İleri, Nurçin

The politics of electricity use and non-use in late Ottoman Istanbul

This article focuses on the earlier encounters and uses of electricity, its technology, and its infrastructure to understand how electricity formed a contested terrain of politics among the city’s varying actors, such as state officials, financial investors, and consumers, in late Ottoman Istanbul, roughly between the 1870s and early 1920s. I contend that people used electricity as a political tool in their everyday lives even before they could access it physically.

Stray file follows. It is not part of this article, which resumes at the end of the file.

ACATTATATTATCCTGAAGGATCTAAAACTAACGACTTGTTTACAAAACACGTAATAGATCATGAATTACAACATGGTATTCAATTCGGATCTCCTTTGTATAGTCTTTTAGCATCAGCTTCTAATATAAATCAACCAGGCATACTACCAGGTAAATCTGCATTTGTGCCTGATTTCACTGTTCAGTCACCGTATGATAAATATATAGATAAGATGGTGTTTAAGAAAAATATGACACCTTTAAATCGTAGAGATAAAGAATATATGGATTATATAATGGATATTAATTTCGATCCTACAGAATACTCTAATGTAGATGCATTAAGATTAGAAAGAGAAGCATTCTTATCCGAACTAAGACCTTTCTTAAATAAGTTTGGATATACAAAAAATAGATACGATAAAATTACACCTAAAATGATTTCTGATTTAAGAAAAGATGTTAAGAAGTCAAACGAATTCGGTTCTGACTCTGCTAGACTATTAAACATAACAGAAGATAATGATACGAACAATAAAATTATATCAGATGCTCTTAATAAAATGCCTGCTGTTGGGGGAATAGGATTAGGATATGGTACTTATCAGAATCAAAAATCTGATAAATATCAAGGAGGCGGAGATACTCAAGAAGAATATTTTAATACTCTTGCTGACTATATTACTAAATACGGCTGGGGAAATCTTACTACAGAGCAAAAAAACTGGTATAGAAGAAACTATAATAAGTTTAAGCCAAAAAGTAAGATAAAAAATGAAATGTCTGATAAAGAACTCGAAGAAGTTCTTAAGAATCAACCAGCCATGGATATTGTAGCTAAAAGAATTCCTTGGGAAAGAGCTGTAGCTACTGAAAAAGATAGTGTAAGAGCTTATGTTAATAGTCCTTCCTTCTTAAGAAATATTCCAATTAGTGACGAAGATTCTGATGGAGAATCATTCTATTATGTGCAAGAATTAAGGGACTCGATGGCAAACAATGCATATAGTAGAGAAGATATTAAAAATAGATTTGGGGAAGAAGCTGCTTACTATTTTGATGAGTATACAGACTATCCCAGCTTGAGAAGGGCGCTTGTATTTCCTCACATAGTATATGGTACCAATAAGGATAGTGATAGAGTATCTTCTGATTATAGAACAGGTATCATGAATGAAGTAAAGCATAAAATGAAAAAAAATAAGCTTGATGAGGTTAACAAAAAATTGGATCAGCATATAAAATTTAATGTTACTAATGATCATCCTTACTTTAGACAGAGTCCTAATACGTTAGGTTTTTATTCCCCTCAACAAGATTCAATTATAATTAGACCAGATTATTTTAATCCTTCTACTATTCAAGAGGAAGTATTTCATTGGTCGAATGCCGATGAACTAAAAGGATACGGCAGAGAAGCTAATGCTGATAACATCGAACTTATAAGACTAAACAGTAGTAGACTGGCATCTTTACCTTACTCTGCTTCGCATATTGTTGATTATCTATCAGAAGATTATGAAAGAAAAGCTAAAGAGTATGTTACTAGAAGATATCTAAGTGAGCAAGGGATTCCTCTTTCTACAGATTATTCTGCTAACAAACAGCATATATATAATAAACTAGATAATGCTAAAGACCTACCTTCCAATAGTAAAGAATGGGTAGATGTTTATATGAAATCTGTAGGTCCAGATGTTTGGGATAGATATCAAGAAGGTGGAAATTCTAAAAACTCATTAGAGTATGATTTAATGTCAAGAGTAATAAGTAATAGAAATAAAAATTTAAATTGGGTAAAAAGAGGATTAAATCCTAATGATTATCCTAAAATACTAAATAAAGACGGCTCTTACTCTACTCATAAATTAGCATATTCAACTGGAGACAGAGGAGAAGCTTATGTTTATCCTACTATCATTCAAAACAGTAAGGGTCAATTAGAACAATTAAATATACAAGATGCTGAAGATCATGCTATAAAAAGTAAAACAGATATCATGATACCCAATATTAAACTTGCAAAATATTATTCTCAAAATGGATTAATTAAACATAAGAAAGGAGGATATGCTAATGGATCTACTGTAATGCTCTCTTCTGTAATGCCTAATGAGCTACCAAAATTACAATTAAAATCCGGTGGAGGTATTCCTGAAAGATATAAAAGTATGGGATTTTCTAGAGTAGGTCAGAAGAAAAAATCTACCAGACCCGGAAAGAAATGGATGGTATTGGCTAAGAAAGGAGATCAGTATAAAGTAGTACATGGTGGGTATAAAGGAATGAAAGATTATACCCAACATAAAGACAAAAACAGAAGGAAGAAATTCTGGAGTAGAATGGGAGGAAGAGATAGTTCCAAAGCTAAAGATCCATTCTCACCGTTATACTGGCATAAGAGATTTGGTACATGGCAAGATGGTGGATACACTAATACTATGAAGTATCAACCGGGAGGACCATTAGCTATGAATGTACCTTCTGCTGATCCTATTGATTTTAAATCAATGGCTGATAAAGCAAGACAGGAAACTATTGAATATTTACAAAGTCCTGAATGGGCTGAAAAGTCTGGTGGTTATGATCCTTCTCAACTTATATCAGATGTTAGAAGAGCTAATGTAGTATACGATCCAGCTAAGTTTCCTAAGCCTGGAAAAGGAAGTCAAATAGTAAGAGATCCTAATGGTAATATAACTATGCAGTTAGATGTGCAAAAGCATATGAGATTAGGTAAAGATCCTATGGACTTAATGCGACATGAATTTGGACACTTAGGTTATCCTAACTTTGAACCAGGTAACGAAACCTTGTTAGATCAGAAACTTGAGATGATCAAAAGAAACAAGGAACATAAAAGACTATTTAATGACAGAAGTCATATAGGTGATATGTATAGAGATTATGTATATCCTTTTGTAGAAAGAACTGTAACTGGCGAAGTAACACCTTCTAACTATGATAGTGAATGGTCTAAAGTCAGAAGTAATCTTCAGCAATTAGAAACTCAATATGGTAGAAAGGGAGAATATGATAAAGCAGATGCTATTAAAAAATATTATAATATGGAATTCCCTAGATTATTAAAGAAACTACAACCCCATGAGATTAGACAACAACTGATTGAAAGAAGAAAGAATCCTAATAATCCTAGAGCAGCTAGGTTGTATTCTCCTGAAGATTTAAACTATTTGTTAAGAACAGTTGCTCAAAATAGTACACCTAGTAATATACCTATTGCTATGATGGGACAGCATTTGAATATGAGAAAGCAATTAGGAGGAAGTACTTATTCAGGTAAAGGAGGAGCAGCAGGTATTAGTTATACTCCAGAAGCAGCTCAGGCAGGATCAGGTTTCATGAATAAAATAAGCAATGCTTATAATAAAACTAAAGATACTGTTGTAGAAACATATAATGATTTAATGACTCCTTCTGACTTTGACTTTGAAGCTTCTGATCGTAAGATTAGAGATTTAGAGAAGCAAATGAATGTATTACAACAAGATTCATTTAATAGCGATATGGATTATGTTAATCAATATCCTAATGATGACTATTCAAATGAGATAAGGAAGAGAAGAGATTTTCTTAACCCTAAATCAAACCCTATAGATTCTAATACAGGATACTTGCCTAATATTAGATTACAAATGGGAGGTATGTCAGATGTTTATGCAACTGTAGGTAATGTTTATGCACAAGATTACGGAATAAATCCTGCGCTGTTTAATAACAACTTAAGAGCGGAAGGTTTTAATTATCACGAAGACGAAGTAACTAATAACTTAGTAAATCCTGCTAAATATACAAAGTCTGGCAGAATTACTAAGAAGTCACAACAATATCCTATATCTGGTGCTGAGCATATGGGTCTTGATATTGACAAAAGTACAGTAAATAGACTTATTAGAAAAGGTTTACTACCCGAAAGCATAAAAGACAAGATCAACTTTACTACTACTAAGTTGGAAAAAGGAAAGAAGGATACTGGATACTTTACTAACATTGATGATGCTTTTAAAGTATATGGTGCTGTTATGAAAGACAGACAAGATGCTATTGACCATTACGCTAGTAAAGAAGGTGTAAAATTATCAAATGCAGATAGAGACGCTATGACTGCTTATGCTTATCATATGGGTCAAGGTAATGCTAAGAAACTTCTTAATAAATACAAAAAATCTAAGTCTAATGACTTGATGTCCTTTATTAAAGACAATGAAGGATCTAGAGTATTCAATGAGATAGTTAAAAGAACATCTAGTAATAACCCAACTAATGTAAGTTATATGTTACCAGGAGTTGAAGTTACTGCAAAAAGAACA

Electricity skepticism during the reign of Sultan Abdülhamid II (1876–1909) increased Istanbul residents’ inclination for an electrified future; the longer the sultan’s prohibitions lasted, the more they fueled this inclination, causing problems about the use of electricity. In contrast to the previous regime’s skepticism about electricity use, the Committee of Union and Progress (1909–18) administrators considered electricity a public service that a larger population could use rather than a source of energy for a small, privileged elite. The first urban-scale power plant was completed in 1914. However, the inability to import technical equipment and raw materials due to political and financial troubles caused by World War I (1914–18) and the Occupation Period (1918–23) hampered electricity production and consumption, causing serious problems in electricity use on public and private scales. Amid the wave of challenges, the city inhabitants witnessed numerous unpleasant encounters with electricity use; some perished in tram accidents, while others became criminals. At a time when much of society viewed electricity as a vital element for progress and economic growth, the prevalence of crowded trams, tram accidents, blackouts, and instances of electricity theft within the Ottoman capital called into question the notion of electricity as a technological promise and public good. Consequently, the initial enthusiasm for electricity’s transformative potential waned due to tensions between expectations and daily realities, resulting in a cautious approach toward technological modernity.

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